Originally Posted by Beatrice Coyne
How fun to be thinking of joining the trawler forum. I'm a sailor trying to give up my wings. I've always admired the trawlers on the water when underway. Now I'm contemplating moving from sail to motor. I thought I'd ask for your input before cutting my wings off. Were any of you former sailors? If so, how was the transition? If anyone would like to share their experiences I'd be grateful. Much appreciated. Just so you know, I haven't given up the dream yet, just thinking about it...
As the old Chinese proverb goes;
One moment of patience
May ward off great disaster
One moment of impatience
may ruin a whole life.
I’ve owned five sailboats and two powerboats. My first boat was a 14ft Boston Whaler with a 40 hp Evinrude. I loved screaming across the water like a banshee in that thing. Something about guys and the "need for speed".
Then I went out for a sail with a friend on his Cape Dory 25 (which I bought from him several years later) in Boston Harbor and was completely hooked. It didn’t hurt that all the magnificent “tall” ships were in the harbor for the Bicentennial.
When I got home, I immediately sold the Whaler and bought an O’Day Daysailor and taught myself how to sail. Three sailboats and many years later, I found myself sailing on San Francisco Bay on a Catalina 27. I kept the boat in Emeryville and drove down almost every weekend from Sacramento. I sailed there for over 15 years and loved every minute of it. San Francisco is definitely one of the most beautiful and most challenging boating waters in the country. We even did a couple of races up the "Delta".
A good friend of mine had a Freedom 36 (freestanding carbon fiber mast - no stays or shrouds) that we sailed up to Bodega Bay and down to Monterey. We even made the run out to the Farallons a couple of times.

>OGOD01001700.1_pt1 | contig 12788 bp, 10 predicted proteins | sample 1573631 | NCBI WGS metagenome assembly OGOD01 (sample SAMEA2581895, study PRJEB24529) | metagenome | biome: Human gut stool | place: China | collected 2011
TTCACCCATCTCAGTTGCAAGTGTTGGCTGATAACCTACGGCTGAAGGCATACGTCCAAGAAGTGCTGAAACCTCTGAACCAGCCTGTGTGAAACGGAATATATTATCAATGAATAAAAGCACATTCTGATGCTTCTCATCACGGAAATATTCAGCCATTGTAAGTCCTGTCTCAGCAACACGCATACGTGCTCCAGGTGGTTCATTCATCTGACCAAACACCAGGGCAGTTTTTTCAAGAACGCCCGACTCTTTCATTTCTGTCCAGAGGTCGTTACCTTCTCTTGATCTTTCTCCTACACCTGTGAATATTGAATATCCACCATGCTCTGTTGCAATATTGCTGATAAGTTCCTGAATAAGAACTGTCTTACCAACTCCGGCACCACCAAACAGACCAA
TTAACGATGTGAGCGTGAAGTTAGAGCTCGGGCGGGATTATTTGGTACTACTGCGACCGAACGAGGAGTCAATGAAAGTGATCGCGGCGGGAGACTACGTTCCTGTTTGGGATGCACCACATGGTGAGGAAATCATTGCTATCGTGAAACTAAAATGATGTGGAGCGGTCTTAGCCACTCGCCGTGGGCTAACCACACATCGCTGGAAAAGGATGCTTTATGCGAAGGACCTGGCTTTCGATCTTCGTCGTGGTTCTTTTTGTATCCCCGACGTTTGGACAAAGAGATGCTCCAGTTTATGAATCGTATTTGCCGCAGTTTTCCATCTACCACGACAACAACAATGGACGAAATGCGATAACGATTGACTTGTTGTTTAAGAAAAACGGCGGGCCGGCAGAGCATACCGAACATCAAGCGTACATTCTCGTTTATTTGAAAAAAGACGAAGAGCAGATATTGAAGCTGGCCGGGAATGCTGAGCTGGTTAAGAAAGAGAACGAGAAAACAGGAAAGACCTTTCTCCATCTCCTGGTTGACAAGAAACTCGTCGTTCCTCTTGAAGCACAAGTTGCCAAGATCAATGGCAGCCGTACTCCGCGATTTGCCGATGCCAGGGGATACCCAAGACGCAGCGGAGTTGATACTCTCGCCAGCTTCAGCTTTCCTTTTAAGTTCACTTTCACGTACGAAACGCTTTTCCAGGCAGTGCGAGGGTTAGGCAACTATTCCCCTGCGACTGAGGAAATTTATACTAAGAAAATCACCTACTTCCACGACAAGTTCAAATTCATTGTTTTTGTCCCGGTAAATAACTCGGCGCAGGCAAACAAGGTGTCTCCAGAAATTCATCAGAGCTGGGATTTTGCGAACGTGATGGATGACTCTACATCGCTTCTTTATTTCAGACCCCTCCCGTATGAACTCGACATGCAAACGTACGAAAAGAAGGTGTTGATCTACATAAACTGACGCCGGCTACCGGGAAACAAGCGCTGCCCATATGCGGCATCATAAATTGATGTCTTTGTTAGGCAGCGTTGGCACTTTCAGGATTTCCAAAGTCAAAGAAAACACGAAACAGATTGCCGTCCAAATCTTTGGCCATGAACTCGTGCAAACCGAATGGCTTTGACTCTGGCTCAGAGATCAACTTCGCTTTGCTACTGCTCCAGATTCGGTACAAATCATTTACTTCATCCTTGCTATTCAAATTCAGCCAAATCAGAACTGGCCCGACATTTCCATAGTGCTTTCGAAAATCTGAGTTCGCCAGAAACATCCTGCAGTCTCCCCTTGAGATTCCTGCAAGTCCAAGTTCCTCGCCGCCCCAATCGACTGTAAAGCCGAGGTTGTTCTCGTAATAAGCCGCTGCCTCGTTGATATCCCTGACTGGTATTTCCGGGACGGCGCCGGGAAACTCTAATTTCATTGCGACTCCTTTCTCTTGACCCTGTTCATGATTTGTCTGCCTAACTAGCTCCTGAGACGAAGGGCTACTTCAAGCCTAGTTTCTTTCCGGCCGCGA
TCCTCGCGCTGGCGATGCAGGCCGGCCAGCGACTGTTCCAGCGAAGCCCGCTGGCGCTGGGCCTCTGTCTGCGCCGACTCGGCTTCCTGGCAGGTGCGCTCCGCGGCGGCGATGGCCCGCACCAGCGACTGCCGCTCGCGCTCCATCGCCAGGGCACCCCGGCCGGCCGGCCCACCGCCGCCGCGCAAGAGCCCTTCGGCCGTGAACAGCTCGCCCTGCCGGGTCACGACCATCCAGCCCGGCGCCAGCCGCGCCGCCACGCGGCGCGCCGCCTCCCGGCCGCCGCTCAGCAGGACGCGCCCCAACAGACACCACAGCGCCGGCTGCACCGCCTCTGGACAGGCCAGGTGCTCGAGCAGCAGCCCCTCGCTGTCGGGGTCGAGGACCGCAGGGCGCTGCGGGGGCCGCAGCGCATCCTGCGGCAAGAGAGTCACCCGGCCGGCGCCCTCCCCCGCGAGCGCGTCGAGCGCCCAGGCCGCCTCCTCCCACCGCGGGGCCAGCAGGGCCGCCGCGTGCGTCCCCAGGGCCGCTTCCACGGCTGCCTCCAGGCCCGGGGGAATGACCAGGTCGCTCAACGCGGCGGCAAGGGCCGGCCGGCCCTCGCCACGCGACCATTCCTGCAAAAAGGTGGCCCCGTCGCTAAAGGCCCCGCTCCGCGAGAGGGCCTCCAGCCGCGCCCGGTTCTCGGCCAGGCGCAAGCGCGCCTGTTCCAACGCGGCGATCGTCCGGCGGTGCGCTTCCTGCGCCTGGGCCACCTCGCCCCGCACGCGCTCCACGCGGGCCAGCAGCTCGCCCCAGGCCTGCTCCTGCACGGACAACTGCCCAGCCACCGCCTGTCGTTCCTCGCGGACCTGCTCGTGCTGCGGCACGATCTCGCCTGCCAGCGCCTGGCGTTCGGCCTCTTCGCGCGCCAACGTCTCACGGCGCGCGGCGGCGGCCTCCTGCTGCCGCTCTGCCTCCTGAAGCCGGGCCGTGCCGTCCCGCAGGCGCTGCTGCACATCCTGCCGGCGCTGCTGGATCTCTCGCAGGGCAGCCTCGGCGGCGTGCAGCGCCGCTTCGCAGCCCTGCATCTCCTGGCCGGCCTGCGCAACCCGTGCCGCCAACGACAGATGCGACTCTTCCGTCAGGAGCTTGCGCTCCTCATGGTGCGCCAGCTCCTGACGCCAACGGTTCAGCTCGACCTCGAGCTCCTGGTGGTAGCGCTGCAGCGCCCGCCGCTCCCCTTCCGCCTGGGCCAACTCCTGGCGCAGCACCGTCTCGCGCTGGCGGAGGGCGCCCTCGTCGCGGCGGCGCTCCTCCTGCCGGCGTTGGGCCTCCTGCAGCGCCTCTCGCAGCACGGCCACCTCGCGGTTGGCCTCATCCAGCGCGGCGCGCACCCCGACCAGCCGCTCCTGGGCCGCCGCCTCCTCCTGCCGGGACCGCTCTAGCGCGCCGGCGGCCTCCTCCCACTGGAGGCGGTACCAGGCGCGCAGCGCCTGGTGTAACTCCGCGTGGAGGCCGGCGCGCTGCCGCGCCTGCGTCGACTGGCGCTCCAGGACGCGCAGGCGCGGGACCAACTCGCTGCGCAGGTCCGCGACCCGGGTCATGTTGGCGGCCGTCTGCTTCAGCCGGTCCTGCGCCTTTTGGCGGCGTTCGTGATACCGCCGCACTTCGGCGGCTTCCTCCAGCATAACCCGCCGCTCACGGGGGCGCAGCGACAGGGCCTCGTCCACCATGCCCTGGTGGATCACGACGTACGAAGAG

After the big Loma Prieta earthshake of ’89, with all the collapsed freeways repair work, it became too much of a hassle to drive down to the Bay to take the boat out. So I sold the Cat 27 and bought a Capri 22 which I cruised and raced on the inland lakes. I also trailered it up to the San Juan Islands with my son and cruised those great waters for three weeks including a trip across Haro Strait to Victoria. It was up there that I saw all these cool trawlers cruising around and decided that when I retired that would probably be the way I wanted to go.
I also chartered sailboats in BVI several times. Absolute Nirvana.
So when it was time to retire, I had a hard time coming to grips that I was going to give up sailing. But seeing as I was going to live on the boat,for me it just made a lot more sense to go with a cruiser (trawler). I had actually contemplated keeping the sailboat and storing it until I was ready to use it again. My son pointed out that seeing as I was moving cross country, that plan wouldn’t really be practical.
So I gave my son the sailboat, bought a cruiser (trawler), and moved to South Carolina. I’m really glad now that I did it that way. Besides not having to deal with all the logistics and expenses of owning two boats, I did find a silver lining. There are quite a few sailboats in my marina, and as you know when the weather’s nice, on any given weekend, you can almost always find someone with a sailboat that needs a crew to go out for the day. If you get to know these folks, and you demonstrate some reasonable sailing skills, you will probably be asked to go out on a regular basis (buying lunch helps too).
I went out on a Hunter 34 yesterday. Nice breeze, calm ocean, good friends, a great day to be on the water. I certainly got my sailing “fix” for a while.
So, if sailing is in your blood like it is in mine, you can have the best of both worlds. Just do the old “dock walk”.
And don’t forget to return the courtesy and invite them out on your boat.